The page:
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ASTRA's FOSCAVIR (FOSCARNET) FOR TREATING CYTOMEGALOVIRUS RETINITIS IN AIDS PATIENTS UNANIMOUSLY RECOMMENDED FOR APPROVAL BY FDA ADVISORY COMMITTEE

Executive Summary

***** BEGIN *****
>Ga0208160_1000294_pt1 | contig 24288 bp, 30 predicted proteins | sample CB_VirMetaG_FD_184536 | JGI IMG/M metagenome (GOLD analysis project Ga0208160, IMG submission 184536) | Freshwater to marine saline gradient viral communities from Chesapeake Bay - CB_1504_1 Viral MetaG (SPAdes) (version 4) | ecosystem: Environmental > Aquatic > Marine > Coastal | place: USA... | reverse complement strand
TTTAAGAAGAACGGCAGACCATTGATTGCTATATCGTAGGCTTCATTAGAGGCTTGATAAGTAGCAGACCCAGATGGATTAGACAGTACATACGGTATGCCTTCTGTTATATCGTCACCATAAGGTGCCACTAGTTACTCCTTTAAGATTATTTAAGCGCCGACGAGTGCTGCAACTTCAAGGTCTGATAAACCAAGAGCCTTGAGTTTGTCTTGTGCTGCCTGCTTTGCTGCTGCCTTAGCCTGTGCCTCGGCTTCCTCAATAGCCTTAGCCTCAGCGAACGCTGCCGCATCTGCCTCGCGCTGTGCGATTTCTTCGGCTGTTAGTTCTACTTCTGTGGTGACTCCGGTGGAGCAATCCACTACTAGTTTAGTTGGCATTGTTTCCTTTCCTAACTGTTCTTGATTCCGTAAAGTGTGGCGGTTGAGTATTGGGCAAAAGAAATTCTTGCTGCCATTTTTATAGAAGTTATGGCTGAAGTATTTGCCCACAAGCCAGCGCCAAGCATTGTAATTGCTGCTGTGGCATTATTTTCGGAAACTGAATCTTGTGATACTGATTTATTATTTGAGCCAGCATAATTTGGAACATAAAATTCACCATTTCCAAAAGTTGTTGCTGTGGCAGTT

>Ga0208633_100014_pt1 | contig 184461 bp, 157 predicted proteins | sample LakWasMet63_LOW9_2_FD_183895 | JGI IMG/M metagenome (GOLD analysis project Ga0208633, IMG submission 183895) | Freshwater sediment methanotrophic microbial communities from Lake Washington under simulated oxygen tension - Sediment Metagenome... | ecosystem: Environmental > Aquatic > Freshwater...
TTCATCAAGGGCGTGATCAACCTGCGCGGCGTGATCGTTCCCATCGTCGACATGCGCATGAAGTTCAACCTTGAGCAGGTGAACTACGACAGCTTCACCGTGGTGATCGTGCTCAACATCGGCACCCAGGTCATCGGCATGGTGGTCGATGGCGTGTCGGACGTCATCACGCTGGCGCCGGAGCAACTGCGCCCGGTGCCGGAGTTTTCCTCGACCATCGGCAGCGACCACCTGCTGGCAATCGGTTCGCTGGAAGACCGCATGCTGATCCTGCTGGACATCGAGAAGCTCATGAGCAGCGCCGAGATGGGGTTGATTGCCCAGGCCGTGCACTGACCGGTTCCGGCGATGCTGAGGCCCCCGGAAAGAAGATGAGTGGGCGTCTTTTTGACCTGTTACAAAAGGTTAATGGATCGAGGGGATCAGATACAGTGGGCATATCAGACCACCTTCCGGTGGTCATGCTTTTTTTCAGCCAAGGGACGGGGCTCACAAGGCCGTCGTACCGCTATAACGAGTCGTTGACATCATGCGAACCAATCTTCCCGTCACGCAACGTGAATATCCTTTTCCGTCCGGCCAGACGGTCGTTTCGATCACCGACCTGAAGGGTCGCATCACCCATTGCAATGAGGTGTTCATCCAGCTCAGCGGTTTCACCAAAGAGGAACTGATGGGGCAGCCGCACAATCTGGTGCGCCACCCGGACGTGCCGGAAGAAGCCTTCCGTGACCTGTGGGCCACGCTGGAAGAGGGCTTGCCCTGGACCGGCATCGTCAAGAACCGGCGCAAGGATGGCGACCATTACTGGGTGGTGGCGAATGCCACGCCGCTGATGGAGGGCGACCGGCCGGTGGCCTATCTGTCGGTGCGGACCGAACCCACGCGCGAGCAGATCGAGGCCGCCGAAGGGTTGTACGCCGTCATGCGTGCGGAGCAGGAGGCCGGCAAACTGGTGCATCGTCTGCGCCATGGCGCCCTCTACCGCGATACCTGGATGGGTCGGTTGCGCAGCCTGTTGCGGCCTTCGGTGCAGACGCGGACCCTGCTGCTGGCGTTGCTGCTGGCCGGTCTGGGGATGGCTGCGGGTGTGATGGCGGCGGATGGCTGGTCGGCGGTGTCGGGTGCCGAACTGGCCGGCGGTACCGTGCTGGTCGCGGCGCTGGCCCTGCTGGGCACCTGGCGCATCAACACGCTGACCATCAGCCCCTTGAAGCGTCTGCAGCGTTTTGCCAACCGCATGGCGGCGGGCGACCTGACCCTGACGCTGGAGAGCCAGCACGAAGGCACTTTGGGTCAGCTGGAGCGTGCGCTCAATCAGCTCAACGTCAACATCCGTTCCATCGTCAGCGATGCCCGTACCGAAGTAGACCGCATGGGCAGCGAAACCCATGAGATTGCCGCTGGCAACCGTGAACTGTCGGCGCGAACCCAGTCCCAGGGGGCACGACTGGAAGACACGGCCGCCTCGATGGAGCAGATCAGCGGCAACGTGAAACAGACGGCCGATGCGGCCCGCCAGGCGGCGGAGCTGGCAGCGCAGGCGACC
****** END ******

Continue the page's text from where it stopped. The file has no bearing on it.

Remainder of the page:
Astra's Foscavir (foscarnet) for the treatment of cytomegalovirus retinitis was unanimously recommended for approval by FDA's Antiviral Drugs Advisory Committee at its June 12 meeting. Committee member John Graybill, MD, Audie Murphy Memorial Veterans Hospital, San Antonio, said: "We have evidence from two studies that show . . . very dramatic responses [especially] in the controlled study, and I would certainly argue that the drug is effective from those two studies." Astra submitted the final section of its rolling NDA for Foscavir in September 1990 ("The Pink Sheet" Sept. 24, T&G-7). The NDA contains data on over 1,600 patients worldwide. Included in the filing are five U.S. trials involving a total of 189 patients. For over a year, foscarnet has been available on a compassionate use basis to 1,000 patients, including CMV retinitis patients who are intolerant or resistant to the only approved CMV retinitis therapy, Syntex' Cytovene (ganciclovir). When FDA announced that an advisory committee was scheduled to review Foscavir, Astra offered to submit a Treatment IND application for the drug, but FDA said that it might slow down the NDA review process. Invited guest Derek Link, ACT-UP New York, asked the committee to urge FDA to approve Foscavir within two weeks after the advisory committee meeting. FDA Antiviral Drugs Division Assistant Director for Medical Affairs Dianne Murphy, MD, pointed out that "this drug is one of the first to have most of its development for use in HIV patients occur in the Antiviral Division and under subpart E [expedited review] influence." She added: "Both the company and we have much to extract in the form of lessons to be learned. One of the most important lessons that should be stressed is the need to fully develop the preclinical evaluation, if expedited development in FDA review is to be truly facilitated." FDA had requested additional preclinical toxicity studies because many of the previous studies were done for the oral and transdermal forms of the drug for herpes simplex infection. In its Foscavir data presentation, Astra focused on the results of two pivotal U.S. trials. The first study, FOS-03, presented by Alan Palestine, Georgetown University clinical associate professor of ophthalmology, evaluated the effects of immediate versus late foscarnet treatment in AIDS patients with non-sight-threatening CMV retinitis. The endpoint in the study was progression of retinitis by 750 microns, which was determined with photographs evaluated by an independent reading center. The study enrolled 24 males, none of whom were previously treated with foscarnet or ganciclovir. Patients in the immediate-treatment arm received "60 mg per kg of foscarnet three times a day for three weeks followed by 90 mg per kg maintenance dose," Palestine said. The delayed-treatment group received the same regimen. "We see a dramatically significant difference between the time to progression in the two groups, with a median time to progression of three weeks in the no treatment group versus 7.5 weeks in the treatment group," the investigator stated. Palestine noted that "every patient progresses on this drug and that's true of antiviral therapy for CMV in general . . . the goal, however is to significantly slow down progression of the disease." CMV retinitis occurs in about 15%-20% of AIDS patients, he noted. The second pivotal study was a maintenance dose comparison trial (015/915) involving 64 male patients who had no previous CMV retinitis treatment. The study presenter, Mark Jacobson, University of California at San Francisco assistant professor of medicine, noted that "about a third had previously used zidovudine (Burroughs Wellcome's Retrovir) and a little more than a quarter continued to receive zidovudine during the course of the trial." After induction therapy, the first 30 patients were assigned to a maintenance dose of foscarnet either 60 mg/kg five days a week or the same dose given seven days a week. The next set of 34 patients were randomized to either a maintenance dose of 90 mg/kg or 120 mg/kg daily. After 11 patients dropped out during the induction phase, 53 patients continued on maintenance therapy during the eight-week study. Seven patients withdrew during the latter phase due to adverse events. "You can see there is a significant difference in the time to retinitis progression between the 120 and 90 mg/kg dosing arms with median times to progression of 186 days at the higher dose and 72 days in the lower dose," Jacobson said. One of the controlled trials in Cytovene's NDA showed a median time to progression of 10 weeks. The median time to progression ranged from seven to 20 weeks among patients treated with Cytovene on a compassionate use basis. The Cytovene NDA, approved in June 1989, took two-and-one half years to clear FDA, because the filing relied mostly on compassionate use data. Committee members had a prolonged discussion over whether Foscavir should be recommended as preferable to Cytovene for treating CMV retinitis, since Cytovene generally cannot be taken concomitantly with Retrovir due to neutropenic side effects. "We certainly have no basis for deciding whether it's first-line," committee member Alvin Novick, MD, Yale University professor of biology, said. "It would be inappropriate to make a commitment in [the] label on that subject pending some kind of comparative studies of efficacy and toxicity." Astra is sponsoring a comparative study of Foscavir and Cytovene in 240 CMV retinitis patients. Douglas Jabs, MD, Johns Hopkins University, who is chairing the study, informed the committee that "recruitment for the primary portion of that study should be completed this summer." He added that it will be "at least a year" before the study results are released. In the study, patients will be randomized to one of the two drugs, induced with 60 mg/kg IV every eight hours for two weeks, and then given a 90 mg/kg daily maintenance dose. After the first relapse, patients are to be re-induced and put on a 120 mg/kg daily maintenance dose. The study will also look at survival. FDA Division of Antiviral Drugs Supervisory Medical Officer Sandra Kweder, MD, told the advisory committee: "I think we can say with the limited amount of data there is, foscarnet is associated with anemia and some myleosuppression, although these have rarely been severe enough to require discontinuation of the drug." She added: "We can also say that in some patients foscarnet may be able to be safely administered to patients concomitantly with zidovudine, but I think that may is not the same as can." Kweder noted that FDA is "very interested particularly in learning more about the safety and tolerance profile of foscarnet in combination with zidovudine." She pointed out that the toxicities seen in the studies that concerned FDA the most were: "nephrotoxicity, electrolyte and mineral abnormalities, seizures and hematologic effects." Committee members expressed concern about the incidences of adverse reactions occuring in the trials, especially seizures and renal abnormalities or failures. Several committee members recommended that post-marketing studies be conducted, including studies in patients with renal insufficiency and studies to determine the optimal maintenance regimen for Foscavir. Committee member David Feigal, MD, University of California, San Diego Medical Center, said: "I think high on my list of things to be added would be a rapid reporting mechanism for possible drug-related deaths." Committee guest Judith Feinberg, MD, Johns Hopkins University, said: "We need some data in women and minorities. And I think it's clear we need prospective studies to [look at] the toxicities and toxicity mechanism." She also suggested studies on the interaction of foscarnet with Bristol- Myers Squibb's Videx (ddI) and Roche's Hivid (ddC). Astra VP of Medical Affairs Nigel Rulewski pointed out that the company plans to conduct several post-marketing studies, including a study of foscarnet in patients with renal insufficiency and a study on "the effects of prehydration and simultaneous hydration on renal function."